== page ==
An Artist’s Touch: Pierre and Anne de Villeméjane’s Scardale Home
Sculptor and painter Anne de Villeméjane’s vision for her family’s home leaned towards a contemporary vibe, executed flawlessly with a serene aesthetic and the couple’s collection of various objets d’art.
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Built in the mid 1960s, the home of Pierre and Anne de Villeméjane has the single-level layout of a Japanese pavilion. It sits on one and a half acres, much of it wooded, and, from the street, the brown shingle structure all but blends into the landscape. Large stands of mature bamboo—a surprise in Scarsdale—are situated along tall ash and tulip trees. The home had only two owners prior. The French couple, who moved here in 2009 from Boston with their three children, proceeded to give the house a sleek, contemporary re-do from stem to stern, adding a master suite, opening rooms, and re-staining some of the wood floors a metro-chic gray.
The spine of the home, so to speak, is a long, vaulted corridor that runs the length of the main house. It is paved with bricks recycled from a building at Yale University, giving it the feel of an outdoor courtyard. At one end of the corridor is a room that Anne, a painter and sculptor, has made her home studio. At the opposite end, through an arched doorway, is a glass door that opens onto a patio.
This central, unifying space sold them on the house. “It was all about the corridor and the outside views, so that you live in your garden,” Anne says over croissants and strong coffee in her sleek white kitchen. She installed a mirror on the studio door, to reflect the hallway when closed, “so that it would not really end.”
The de Villeméjanes traffic in objets d’art. Pierre is CEO of WWRD Holdings Limited, which owns Royal Albert, Waterford, Wedgwood, and Royal Doulton, iconic china and crystal brands that his firm bought out of bankruptcy. He is in the process of “dusting them off” with a 21st-century twist, and they now turn a profit. Their taste is—how do you say?—incroyable. The white walls of their serene home provide a neutral gallery for art, hers and that of others, and objects collected in their travels. It has the look of a finely curated gallery, minimal yet warm, with family pieces and contemporary furniture from places like BoConcept and B&B Italia, as well as pieces designed to her specifications. Color is confined to accents: the rust-red glass top of a custom-made dining table, the orange cushions on two low Moroccan chairs, the vibrant hues in one of Anne’s photographs, a time-lapse image of dancers. A crystal-studded console table from the new Waterford Interiors collection sits in the corridor, near her studio. Anne, who has a passion for lighting (especially Italian), delights in turning it on, especially at night, when it makes the space shimmer.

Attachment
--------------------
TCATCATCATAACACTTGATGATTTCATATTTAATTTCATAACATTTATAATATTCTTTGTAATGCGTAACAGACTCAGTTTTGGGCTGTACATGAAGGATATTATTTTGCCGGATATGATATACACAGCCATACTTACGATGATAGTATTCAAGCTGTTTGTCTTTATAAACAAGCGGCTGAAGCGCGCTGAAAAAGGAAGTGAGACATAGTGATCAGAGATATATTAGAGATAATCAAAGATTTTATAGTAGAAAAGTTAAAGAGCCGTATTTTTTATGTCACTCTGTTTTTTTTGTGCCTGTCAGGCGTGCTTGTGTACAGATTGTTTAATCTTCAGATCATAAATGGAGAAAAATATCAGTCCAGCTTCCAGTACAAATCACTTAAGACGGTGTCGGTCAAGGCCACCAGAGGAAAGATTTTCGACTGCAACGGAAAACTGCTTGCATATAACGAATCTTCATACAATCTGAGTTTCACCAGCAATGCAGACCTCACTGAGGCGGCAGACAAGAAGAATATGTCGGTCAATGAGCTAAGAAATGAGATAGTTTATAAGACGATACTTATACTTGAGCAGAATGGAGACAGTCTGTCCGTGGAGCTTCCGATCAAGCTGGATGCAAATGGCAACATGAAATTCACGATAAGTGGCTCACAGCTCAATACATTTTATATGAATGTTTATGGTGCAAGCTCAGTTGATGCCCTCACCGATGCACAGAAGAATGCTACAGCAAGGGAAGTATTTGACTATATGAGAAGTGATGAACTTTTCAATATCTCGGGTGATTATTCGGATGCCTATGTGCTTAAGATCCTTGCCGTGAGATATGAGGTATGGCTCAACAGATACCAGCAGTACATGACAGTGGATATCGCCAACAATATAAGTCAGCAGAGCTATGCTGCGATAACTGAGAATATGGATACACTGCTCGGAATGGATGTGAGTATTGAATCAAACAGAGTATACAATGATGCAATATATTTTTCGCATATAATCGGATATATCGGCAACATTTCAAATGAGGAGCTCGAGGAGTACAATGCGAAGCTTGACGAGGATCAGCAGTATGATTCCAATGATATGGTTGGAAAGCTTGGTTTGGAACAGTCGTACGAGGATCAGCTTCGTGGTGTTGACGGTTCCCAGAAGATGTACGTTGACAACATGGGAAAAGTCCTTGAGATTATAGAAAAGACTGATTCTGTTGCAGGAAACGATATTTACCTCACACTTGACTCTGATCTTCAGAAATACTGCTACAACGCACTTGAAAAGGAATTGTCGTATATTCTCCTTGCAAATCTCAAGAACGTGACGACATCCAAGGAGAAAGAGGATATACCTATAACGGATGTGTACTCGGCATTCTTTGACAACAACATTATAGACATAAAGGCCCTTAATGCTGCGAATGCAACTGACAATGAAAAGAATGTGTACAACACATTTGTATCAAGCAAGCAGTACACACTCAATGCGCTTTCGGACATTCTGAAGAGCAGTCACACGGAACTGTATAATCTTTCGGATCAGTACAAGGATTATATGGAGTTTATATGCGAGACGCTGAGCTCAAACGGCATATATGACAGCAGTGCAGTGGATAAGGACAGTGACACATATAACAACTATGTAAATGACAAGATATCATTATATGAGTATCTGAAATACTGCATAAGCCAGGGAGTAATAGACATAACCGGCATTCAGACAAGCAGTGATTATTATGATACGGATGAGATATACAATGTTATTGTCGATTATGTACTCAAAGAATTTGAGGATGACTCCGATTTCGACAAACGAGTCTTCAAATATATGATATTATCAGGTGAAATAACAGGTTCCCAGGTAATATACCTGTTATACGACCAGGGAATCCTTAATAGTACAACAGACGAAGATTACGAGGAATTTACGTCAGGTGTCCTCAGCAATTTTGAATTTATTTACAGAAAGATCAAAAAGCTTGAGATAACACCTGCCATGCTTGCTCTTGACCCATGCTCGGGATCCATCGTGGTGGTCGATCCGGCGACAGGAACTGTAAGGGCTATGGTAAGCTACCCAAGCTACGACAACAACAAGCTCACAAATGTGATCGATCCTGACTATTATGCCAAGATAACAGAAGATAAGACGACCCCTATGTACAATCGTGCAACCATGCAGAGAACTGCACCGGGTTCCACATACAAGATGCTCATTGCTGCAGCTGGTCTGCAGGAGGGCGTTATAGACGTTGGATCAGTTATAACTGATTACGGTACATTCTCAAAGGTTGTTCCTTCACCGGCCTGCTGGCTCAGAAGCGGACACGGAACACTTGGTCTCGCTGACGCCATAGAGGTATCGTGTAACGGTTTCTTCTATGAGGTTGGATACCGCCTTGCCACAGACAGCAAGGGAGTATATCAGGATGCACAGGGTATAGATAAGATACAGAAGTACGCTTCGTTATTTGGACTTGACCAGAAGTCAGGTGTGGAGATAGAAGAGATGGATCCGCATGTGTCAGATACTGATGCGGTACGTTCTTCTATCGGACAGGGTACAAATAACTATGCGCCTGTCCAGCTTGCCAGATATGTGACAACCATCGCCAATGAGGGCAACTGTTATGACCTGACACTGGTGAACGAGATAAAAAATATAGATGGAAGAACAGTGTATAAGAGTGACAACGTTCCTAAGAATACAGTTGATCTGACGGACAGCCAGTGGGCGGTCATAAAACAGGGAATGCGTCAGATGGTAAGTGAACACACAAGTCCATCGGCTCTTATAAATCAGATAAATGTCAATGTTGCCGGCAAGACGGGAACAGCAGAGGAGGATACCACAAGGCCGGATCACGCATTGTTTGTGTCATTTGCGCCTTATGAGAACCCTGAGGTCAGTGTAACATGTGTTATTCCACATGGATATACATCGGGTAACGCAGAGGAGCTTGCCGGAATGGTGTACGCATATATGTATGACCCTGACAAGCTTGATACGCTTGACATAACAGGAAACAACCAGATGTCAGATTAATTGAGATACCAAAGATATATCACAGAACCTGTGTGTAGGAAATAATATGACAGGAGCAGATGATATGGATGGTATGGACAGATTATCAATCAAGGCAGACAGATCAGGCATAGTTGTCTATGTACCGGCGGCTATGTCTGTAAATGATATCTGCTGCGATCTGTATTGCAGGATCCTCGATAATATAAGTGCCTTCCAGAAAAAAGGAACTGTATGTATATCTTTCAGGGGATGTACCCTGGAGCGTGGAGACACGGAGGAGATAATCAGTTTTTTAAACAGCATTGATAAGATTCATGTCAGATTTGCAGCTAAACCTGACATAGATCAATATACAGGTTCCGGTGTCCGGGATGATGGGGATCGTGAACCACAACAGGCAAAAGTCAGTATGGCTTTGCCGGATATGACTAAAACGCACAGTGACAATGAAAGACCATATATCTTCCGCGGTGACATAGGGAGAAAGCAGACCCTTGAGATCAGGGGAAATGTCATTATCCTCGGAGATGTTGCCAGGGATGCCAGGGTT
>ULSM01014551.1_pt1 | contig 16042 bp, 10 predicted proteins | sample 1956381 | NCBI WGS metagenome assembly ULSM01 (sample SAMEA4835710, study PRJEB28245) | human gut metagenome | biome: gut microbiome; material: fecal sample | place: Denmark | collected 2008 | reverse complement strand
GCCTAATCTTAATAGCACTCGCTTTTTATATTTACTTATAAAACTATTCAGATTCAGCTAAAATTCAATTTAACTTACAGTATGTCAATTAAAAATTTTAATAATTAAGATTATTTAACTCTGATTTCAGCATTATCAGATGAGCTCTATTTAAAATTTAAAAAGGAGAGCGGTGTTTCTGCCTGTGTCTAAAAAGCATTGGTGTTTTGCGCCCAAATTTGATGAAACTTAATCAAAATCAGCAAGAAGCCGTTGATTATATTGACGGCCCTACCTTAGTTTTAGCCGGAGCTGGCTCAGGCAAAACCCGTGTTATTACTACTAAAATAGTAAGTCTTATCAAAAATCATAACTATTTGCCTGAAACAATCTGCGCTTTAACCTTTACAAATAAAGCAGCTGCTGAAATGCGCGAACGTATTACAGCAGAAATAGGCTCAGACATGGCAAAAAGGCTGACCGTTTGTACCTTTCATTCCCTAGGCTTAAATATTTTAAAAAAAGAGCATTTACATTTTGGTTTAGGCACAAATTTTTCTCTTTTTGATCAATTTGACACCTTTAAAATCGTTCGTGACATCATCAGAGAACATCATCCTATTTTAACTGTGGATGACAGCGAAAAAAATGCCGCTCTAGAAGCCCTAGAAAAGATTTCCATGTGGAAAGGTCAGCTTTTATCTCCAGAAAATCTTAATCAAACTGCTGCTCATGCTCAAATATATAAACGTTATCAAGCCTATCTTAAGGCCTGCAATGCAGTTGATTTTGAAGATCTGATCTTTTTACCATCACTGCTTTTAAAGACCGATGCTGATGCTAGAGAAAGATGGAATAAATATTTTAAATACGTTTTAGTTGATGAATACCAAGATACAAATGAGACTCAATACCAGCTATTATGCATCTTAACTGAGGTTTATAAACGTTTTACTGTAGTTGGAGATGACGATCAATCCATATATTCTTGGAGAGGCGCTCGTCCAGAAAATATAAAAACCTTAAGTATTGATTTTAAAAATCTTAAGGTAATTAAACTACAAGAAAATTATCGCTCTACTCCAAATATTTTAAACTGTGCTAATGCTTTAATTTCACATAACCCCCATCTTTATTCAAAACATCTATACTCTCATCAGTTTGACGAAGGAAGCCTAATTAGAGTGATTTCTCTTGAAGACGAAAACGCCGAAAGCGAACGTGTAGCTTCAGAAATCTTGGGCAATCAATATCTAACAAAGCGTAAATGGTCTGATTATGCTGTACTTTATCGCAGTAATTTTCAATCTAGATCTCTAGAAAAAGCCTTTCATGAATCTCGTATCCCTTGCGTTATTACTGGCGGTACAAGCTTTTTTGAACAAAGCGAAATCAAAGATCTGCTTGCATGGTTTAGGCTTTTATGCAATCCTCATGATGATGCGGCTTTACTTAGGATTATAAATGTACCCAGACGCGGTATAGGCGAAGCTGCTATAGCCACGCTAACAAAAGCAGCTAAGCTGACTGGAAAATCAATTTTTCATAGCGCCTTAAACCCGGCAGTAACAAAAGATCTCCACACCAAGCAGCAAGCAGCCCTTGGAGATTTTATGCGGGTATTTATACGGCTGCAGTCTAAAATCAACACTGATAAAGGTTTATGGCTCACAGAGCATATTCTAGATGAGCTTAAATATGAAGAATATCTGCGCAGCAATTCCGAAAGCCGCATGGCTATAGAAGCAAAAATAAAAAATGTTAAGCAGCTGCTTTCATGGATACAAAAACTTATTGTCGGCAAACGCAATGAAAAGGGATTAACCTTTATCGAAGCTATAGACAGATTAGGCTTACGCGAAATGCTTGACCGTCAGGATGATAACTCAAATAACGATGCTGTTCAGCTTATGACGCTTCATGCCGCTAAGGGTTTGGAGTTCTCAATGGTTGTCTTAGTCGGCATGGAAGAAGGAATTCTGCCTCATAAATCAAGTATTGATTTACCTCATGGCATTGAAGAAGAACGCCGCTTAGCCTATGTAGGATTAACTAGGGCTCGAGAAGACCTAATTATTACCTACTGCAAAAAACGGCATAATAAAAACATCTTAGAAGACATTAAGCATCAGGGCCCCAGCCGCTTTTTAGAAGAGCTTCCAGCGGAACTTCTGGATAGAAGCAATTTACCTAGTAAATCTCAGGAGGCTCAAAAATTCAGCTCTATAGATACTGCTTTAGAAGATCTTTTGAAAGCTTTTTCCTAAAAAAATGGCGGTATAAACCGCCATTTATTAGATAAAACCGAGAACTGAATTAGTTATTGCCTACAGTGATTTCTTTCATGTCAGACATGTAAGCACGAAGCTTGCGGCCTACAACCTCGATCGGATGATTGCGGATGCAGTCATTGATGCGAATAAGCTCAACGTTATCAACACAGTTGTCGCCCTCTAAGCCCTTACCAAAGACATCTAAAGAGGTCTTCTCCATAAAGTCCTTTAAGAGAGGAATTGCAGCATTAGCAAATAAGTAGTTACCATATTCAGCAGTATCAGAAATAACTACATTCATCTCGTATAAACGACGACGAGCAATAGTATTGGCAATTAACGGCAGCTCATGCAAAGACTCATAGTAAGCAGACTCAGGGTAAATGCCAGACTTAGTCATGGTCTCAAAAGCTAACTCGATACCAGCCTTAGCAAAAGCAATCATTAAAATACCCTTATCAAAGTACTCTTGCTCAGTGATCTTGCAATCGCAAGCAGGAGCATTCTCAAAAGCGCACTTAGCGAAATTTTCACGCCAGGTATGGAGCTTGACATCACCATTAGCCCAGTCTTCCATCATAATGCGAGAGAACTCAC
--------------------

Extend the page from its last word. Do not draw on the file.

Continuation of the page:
Did she use a decorator?
“Oh, no, no,” the lovely blonde murmurs in her velvety accent. “The French, we always do it ourselves.”
But when it came to re-imagining their rather traditional garden, she needed help: “It’s not my thing, the outside. I have no clue about planting.”